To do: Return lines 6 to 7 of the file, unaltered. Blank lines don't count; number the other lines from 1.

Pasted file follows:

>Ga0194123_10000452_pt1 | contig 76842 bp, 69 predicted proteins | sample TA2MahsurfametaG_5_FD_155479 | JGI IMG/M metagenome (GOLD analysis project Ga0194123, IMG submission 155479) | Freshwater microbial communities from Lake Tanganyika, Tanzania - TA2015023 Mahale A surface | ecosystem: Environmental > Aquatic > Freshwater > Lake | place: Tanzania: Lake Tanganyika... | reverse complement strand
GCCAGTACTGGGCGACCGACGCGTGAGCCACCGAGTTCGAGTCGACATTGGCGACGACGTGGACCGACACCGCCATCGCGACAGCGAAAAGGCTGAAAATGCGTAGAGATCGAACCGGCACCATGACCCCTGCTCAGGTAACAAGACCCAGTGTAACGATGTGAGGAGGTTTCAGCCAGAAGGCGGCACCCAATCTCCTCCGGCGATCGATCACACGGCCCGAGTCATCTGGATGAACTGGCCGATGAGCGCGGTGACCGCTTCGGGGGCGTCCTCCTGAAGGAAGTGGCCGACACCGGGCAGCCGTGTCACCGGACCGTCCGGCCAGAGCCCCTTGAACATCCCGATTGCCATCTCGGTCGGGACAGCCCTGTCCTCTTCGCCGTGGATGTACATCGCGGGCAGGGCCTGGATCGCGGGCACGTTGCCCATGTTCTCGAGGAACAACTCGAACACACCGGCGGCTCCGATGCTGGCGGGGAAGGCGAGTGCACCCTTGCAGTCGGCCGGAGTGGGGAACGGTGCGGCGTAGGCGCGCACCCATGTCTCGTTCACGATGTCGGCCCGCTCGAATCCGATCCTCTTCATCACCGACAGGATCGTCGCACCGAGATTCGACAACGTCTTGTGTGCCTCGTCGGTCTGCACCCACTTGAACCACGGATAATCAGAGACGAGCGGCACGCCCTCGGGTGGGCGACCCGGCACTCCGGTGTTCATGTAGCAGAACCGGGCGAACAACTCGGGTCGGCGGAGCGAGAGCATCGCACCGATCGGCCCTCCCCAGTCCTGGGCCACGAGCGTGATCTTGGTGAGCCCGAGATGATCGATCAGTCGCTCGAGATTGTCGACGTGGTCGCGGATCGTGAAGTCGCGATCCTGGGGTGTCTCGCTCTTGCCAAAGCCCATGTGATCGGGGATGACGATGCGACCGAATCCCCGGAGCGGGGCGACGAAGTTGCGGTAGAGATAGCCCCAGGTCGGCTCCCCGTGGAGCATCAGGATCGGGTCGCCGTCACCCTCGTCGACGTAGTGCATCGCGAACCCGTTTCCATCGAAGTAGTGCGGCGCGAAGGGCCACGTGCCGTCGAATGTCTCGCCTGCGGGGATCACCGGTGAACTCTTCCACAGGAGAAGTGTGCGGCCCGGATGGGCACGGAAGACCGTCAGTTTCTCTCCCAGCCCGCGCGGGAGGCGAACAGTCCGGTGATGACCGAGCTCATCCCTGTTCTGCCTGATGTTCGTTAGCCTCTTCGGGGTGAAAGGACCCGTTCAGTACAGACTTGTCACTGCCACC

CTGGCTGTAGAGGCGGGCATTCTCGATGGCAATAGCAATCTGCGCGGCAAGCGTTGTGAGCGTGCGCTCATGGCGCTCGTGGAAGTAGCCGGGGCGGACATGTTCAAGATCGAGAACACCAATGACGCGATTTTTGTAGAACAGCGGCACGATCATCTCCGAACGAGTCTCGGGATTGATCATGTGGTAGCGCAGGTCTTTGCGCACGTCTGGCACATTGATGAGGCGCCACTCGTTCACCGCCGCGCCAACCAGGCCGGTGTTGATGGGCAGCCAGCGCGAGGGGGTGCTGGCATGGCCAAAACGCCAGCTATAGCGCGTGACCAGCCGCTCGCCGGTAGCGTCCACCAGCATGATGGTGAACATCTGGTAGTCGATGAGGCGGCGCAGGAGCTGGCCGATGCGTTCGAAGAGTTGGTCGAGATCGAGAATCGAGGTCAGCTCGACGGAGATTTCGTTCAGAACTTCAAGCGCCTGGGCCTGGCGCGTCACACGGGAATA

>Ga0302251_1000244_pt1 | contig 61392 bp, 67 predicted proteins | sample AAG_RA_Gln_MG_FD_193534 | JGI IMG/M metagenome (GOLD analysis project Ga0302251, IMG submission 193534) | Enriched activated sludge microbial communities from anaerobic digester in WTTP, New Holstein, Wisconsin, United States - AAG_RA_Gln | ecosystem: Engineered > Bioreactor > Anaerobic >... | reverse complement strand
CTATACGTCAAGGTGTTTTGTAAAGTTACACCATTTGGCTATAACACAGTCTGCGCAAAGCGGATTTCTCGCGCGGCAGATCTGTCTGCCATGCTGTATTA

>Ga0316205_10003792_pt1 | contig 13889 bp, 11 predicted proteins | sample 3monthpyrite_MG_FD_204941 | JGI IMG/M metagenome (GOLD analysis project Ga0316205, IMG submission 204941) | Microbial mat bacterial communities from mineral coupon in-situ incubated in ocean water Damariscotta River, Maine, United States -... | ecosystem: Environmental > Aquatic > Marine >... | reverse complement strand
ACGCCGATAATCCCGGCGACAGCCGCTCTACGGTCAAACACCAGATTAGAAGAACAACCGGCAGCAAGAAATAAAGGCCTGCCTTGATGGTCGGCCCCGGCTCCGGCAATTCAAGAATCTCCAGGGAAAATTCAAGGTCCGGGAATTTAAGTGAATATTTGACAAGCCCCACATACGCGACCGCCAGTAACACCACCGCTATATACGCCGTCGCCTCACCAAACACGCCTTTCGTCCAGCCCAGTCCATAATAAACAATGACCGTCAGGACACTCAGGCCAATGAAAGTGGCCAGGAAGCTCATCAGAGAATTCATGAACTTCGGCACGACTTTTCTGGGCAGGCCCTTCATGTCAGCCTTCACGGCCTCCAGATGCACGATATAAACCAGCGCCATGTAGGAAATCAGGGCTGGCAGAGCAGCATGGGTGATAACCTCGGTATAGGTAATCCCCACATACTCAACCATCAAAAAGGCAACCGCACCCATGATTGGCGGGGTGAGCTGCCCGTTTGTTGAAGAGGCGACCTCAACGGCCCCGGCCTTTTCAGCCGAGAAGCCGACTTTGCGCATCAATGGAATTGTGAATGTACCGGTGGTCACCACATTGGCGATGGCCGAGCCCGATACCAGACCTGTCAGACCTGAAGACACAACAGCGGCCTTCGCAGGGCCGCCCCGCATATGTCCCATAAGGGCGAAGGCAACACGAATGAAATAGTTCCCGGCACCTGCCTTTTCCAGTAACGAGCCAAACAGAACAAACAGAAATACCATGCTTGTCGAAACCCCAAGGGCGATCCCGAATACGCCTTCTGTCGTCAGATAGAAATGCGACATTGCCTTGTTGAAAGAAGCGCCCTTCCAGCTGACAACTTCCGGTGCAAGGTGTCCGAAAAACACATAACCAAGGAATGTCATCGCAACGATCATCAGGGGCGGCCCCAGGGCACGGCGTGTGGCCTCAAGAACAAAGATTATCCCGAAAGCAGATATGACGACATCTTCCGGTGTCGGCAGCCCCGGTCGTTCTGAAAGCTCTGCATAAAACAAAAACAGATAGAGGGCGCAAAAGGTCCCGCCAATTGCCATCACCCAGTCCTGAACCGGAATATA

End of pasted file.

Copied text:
>Ga0316205_10003792_pt1 | contig 13889 bp, 11 predicted proteins | sample 3monthpyrite_MG_FD_204941 | JGI IMG/M metagenome (GOLD analysis project Ga0316205, IMG submission 204941) | Microbial mat bacterial communities from mineral coupon in-situ incubated in ocean water Damariscotta River, Maine, United States -... | ecosystem: Environmental > Aquatic > Marine >... | reverse complement strand
ACGCCGATAATCCCGGCGACAGCCGCTCTACGGTCAAACACCAGATTAGAAGAACAACCGGCAGCAAGAAATAAAGGCCTGCCTTGATGGTCGGCCCCGGCTCCGGCAATTCAAGAATCTCCAGGGAAAATTCAAGGTCCGGGAATTTAAGTGAATATTTGACAAGCCCCACATACGCGACCGCCAGTAACACCACCGCTATATACGCCGTCGCCTCACCAAACACGCCTTTCGTCCAGCCCAGTCCATAATAAACAATGACCGTCAGGACACTCAGGCCAATGAAAGTGGCCAGGAAGCTCATCAGAGAATTCATGAACTTCGGCACGACTTTTCTGGGCAGGCCCTTCATGTCAGCCTTCACGGCCTCCAGATGCACGATATAAACCAGCGCCATGTAGGAAATCAGGGCTGGCAGAGCAGCATGGGTGATAACCTCGGTATAGGTAATCCCCACATACTCAACCATCAAAAAGGCAACCGCACCCATGATTGGCGGGGTGAGCTGCCCGTTTGTTGAAGAGGCGACCTCAACGGCCCCGGCCTTTTCAGCCGAGAAGCCGACTTTGCGCATCAATGGAATTGTGAATGTACCGGTGGTCACCACATTGGCGATGGCCGAGCCCGATACCAGACCTGTCAGACCTGAAGACACAACAGCGGCCTTCGCAGGGCCGCCCCGCATATGTCCCATAAGGGCGAAGGCAACACGAATGAAATAGTTCCCGGCACCTGCCTTTTCCAGTAACGAGCCAAACAGAACAAACAGAAATACCATGCTTGTCGAAACCCCAAGGGCGATCCCGAATACGCCTTCTGTCGTCAGATAGAAATGCGACATTGCCTTGTTGAAAGAAGCGCCCTTCCAGCTGACAACTTCCGGTGCAAGGTGTCCGAAAAACACATAACCAAGGAATGTCATCGCAACGATCATCAGGGGCGGCCCCAGGGCACGGCGTGTGGCCTCAAGAACAAAGATTATCCCGAAAGCAGATATGACGACATCTTCCGGTGTCGGCAGCCCCGGTCGTTCTGAAAGCTCTGCATAAAACAAAAACAGATAGAGGGCGCAAAAGGTCCCGCCAATTGCCATCACCCAGTCCTGAACCGGAATATA